The most common way to produce seaweed bioplastics is to extract a substance called alginate from the seaweed. Alginate is a natural polymer found in brown algae’s cell walls, the most common type of seaweed in the UK, and acts as the main building block for the bioplastic. Next, the alginate is combined with other natural ingredients like glycerol, which helps make the bioplastic flexible, and water. Sometimes, additional substances may be added to enhance the bioplastic’s properties. The mixture is then shaped into the desired form, whether it is sheets, films, or specific product shapes. The formed bioplastic is left to dry and set. During this process, the water content decreases, and the bioplastic solidifies. Once the bioplastic is dry and stable, it is ready to go!

Fucus on rocks. Picture taken by Dr Elisa Capuzzo, Cefas.

An Example From Norfolk

The Norfolk-based company Roll Materials specialises in working with companies who manufacture or work with bio-, coated and self-adhesive materials and is interested in using locally sourced seaweed to develop products that can help lower emissions. Presently, they are looking at creating a mulch film to replace the current low-density polyethene film used in farming. Using seaweed to develop this product instead of petroleum-based plastics would prevent the introduction of polyethene to the environment, which could have detrimental effects on agricultural systems if not managed properly.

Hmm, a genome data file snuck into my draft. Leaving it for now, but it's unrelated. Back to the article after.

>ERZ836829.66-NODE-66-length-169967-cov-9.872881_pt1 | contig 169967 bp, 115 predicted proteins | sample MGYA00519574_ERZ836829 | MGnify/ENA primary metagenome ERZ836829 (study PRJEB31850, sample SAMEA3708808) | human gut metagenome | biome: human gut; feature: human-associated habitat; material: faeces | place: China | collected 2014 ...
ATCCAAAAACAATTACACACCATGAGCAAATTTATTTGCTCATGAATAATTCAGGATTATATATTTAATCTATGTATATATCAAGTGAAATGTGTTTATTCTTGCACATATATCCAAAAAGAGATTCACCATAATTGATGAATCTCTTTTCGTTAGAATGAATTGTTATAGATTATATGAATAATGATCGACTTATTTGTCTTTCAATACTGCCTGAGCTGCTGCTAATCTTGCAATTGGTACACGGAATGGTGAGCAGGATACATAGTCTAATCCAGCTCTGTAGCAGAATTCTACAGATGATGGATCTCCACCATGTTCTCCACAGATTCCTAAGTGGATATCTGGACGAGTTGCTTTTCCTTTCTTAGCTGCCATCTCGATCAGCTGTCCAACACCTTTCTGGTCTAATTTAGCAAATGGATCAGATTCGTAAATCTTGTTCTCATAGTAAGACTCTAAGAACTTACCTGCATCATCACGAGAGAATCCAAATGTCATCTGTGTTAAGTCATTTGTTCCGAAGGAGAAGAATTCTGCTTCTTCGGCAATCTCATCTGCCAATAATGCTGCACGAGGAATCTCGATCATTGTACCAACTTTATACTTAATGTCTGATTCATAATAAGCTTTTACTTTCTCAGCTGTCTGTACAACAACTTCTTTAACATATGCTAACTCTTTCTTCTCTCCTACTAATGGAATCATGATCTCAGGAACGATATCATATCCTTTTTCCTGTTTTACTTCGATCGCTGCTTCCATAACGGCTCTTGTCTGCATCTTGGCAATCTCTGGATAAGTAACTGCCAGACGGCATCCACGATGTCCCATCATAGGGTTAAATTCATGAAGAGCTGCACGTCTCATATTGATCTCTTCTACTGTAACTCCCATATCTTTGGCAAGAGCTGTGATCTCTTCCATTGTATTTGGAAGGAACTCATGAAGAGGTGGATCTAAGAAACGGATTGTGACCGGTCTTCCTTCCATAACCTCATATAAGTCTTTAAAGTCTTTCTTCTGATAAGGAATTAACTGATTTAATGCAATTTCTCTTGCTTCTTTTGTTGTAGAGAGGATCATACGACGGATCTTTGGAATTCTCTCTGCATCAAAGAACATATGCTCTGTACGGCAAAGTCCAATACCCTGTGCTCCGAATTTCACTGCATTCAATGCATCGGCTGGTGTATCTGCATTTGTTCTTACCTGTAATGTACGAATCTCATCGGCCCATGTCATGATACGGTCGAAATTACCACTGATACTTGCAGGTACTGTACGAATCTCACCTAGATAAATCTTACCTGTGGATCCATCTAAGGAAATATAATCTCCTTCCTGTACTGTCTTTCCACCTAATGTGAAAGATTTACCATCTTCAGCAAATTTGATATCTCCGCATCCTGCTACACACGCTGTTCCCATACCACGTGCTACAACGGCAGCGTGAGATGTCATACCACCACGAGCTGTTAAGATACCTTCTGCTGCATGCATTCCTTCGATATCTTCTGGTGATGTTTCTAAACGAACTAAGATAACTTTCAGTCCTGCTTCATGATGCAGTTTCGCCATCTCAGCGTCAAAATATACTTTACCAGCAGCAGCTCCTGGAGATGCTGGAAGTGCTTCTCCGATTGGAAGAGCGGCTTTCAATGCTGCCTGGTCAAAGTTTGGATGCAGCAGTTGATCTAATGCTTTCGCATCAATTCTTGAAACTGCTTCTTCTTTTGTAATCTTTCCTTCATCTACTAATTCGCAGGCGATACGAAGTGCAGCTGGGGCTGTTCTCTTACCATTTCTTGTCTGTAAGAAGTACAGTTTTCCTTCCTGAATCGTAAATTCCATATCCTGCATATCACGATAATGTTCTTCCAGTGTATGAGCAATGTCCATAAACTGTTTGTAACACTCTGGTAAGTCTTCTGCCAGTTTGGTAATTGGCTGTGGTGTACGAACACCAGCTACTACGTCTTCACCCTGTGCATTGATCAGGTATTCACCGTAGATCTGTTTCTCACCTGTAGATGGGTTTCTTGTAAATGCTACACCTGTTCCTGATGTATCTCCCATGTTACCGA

A Step Closer to a Plastic-Free Future

In conclusion, seaweed-based bioplastics offer a great alternative to petroleum-based plastics. They break down naturally, can be cultivated and harvested in the sea, and grow fast. So, can seaweed bioplastics be the answer to our plastic problem? Potentially, but for that to happen, we also need to scale up the current seaweed production to be able to create the volume of biomass necessary to produce enough bioplastics to replace petroleum-based plastics once and for all! 

Interested in learning more about the many uses of seaweed? Have a look at our webpage for further blogs, useful links and project updates!

This blog was written with great help from Dr Elisa Capuzzo, SEA project contributor and Senior Marine Ecosystem Scientist at Cefas.


1. Mekonnen, T., Mussone, P., Khalil, H. and Bressler, D. (2013). Progress in bio-based plastics and plasticizing modifications. Journal of Materials Chemistry A, [online] 1(43), p.13379. doi:https://doi.org/10.1039/c3ta12555f.

2. ARAGÃO REBOUÇAS JÚNIOR, J.S. and TURAN, G. (2022). Biodegradable Plastic and Film Production from Seaweeds. Bulletin of Biotechnology. doi:https://doi.org/10.51539/biotech.1033959.

3. Lim, C., Yusoff, S., Ng, C.G., LIM, P.E. and Ching, Y.C. (2021). Bioplastic made from seaweed polysaccharides with green production methods. Journal of Environmental Chemical Engineering, [online] 9(5), p.105895. doi:https://doi.org/10.1016/j.jece.2021.105895.

For more information about how you can create degradable bioplastics from seaweed, see the following review – Shravya, S.C., Vybhava Lakshmi, N., Pooja, P., Kishore Kumar, C.M. and Sadashiva Murthy, B.M., 2021. Seaweed a sustainable source for bioplastic: A review. International Research Journal of Modernization in Engineering Technology and Science3(7).